Monday 31 October 2011

Darling Ziggi

A few weeks ago, my friend Ziggi told me that she had cancer.  I couldn't tell anyone, she wasn't making it public on Facebook or blog yet, but now she has.  If you know her, do drop in at her new blog and give her a hug.  When she spoke to me, she had started to lose her hair, quite suddenly although not, of course, unexpectedly.  I don't think anything prepares you for that: it seems, from a distance, as if it's the trivial part but I have come to believe that it's the thing that knocks you back hardest and brings home to you that you are 'differently' ill from any other time - but it does grow back.

I'm afraid that ovarian cancer tends to be something that you have to live with, rather than be cured from, for a while.  Ziggi is young, has two gorgeous daughters, and has dumped a husband who wasn't fit for purpose, so has everything to get better for.  She also introduced me to delicious white tea - which is so delicate that you mustn't make it with boiling water - and made actual scones, with jam and clotted cream, so counts as a best friend.  I look forward to seeing her on my next visit South-West - shall I make the scones next time, Zig?

Sunday 30 October 2011

The Sage talks shop

It was dark by 5 o'clock this evening, of course.  Can't bear it, we're still in autumn.  I wouldn't mind so much in December.  I hoped that last year would be the last time the clocks went back in the autumn, but rumours were premature.

At least an extra hour this morning gave us time for a leisurely breakfast.  The Sage brought me a cup of tea in bed.  When I was up and dressed, "would you like a poached egg for breakfast?" he asked hopefully - this was a suggestion rather than an offer, I doubt he's ever poached an egg, although he's accomplished in the art of frying and scrambling.  I daresay he would not be too daunted by the thought of hard-boiling come to that.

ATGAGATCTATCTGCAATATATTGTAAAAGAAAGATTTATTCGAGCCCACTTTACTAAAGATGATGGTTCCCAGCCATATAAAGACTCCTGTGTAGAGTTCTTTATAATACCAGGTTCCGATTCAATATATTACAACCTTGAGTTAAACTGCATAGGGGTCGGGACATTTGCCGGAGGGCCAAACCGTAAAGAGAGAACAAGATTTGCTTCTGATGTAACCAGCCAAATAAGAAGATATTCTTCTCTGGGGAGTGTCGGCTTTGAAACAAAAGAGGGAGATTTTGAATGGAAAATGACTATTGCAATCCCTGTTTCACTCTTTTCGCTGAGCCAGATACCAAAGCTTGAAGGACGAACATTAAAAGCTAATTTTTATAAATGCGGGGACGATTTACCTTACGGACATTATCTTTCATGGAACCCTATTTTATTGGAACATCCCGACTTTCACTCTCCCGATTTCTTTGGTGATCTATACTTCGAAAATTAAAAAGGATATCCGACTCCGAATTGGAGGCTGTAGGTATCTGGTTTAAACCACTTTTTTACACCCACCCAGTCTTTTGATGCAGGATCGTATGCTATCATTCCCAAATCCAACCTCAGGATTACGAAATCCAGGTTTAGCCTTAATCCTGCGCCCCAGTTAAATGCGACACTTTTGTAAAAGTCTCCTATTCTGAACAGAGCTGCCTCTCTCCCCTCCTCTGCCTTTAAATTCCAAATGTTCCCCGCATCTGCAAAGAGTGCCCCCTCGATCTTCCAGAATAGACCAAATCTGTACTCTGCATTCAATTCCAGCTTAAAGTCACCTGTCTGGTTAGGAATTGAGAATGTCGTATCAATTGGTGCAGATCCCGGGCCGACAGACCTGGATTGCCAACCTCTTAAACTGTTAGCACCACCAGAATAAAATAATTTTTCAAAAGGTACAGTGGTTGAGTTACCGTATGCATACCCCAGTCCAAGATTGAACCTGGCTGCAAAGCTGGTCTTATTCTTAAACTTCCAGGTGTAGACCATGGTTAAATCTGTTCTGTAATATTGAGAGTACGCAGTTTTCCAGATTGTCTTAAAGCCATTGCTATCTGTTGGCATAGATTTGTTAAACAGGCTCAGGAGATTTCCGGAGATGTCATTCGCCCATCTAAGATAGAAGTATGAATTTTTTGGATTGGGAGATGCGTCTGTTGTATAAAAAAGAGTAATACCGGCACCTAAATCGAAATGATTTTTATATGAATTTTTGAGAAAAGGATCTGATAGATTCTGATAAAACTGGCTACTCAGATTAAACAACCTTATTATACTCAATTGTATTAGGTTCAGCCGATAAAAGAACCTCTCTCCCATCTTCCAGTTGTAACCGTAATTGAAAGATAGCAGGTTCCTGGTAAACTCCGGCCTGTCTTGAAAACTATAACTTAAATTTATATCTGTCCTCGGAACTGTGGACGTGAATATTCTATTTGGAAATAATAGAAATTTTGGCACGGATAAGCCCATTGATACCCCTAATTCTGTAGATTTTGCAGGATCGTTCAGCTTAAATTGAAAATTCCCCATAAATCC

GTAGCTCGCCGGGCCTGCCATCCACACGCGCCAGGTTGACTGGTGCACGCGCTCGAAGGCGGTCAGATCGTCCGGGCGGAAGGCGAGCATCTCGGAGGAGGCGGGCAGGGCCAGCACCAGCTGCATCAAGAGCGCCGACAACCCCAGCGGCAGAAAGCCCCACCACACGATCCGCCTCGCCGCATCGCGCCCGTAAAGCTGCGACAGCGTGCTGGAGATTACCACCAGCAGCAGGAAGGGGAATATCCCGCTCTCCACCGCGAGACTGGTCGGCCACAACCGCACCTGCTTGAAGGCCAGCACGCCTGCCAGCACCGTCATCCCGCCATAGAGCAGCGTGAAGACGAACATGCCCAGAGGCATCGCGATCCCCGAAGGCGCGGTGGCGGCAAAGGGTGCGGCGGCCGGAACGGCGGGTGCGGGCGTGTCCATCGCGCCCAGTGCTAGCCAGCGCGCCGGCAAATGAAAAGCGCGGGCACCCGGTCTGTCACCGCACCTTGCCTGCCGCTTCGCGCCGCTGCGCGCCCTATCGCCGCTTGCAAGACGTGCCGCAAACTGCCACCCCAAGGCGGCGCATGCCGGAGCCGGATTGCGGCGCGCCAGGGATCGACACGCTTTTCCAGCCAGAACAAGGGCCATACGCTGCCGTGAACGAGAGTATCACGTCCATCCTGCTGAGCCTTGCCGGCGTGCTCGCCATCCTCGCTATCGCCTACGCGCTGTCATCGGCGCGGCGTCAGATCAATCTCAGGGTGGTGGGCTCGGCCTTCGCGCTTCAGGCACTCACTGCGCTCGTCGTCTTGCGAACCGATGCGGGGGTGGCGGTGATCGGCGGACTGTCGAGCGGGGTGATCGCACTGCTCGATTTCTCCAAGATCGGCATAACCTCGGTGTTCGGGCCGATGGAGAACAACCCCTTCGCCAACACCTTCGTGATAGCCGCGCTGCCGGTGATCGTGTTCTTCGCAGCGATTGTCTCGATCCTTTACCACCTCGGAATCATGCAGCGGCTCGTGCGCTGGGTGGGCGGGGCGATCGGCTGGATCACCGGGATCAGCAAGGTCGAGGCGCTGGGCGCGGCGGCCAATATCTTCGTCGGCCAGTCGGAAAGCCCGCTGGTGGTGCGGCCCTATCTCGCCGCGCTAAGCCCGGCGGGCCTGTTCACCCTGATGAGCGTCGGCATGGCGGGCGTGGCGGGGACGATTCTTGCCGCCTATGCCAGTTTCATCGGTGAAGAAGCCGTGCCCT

We had just finished eating when the phone rang.  It was a prearranged interview with an EDP reporter.  Yes indeed, my star of radio and newspaper will be in the paper again tomorrow.  Someone asked him to autograph a catalogue on Friday.  I suppose it was slightly tongue in cheek, but maybe I should start saving all scraps of paper with his writing on, to keep our grandchildren in luxury in a few years' time.

I did, however, draw the line this evening (not on paper, you understand) when he asked me which buyer had paddle number 21, at dinner time.  He wanted to talk about the sale again.  I was starting to relax for the evening, and a discussion about work wasn't on the cards.  It's a penalty of working with one's husband and also working from home that we're never outside office hours.  Of course, a lot of people deal with business emails at the weekend, it's tempting to get them out of the way rather than clutter up half of Monday morning, and we've always had phone calls at any time of any day, but I think that dinner time on a Sunday needn't be a time for dealing with the smallest details.  I said so, reasonably politely, and he was quite surprised, but put his papers down good-naturedly.  I did look it up later of course.

Some of you will know that there have been ructions in Blogland over the last week, resulting in some friendships strengthening and others being broken.  At least two people are no longer blogging, at least for the time being.  Yesterday, I decided the time had come to explain to him what has been going on, since he knows some of the people involved (of whom I'm one, in fact).  After a few minutes, I looked over at him.  He was fast asleep.  So I shall not trouble you with the details, just tell you that I'm not affected personally and I'm still blogging.  But that last, you had probably worked out already.

Saturday 29 October 2011


The Sage was having a drink with a friend, a retired auctioneer from Diss.  "Between a retired  auctioneer and a non-retired auctioneer," be said.  I said, "you could say, between an auctioneer with sense and one without."  "Ah, but which is which?" asked Geoffrey.  I gave him to understand that he was the one to be complimented.  "Still," I added, "I can't see the Sage ever quitting."  We decided that the perfect place for him to peg out would be auctioneering - I said, however, that he would have to hold on to the end of a sale, it would be most unprofessional to keel over until the last lot was sold.  "That's okay," said Geoffrey.  "I'll be his stand-in and finish off the sale."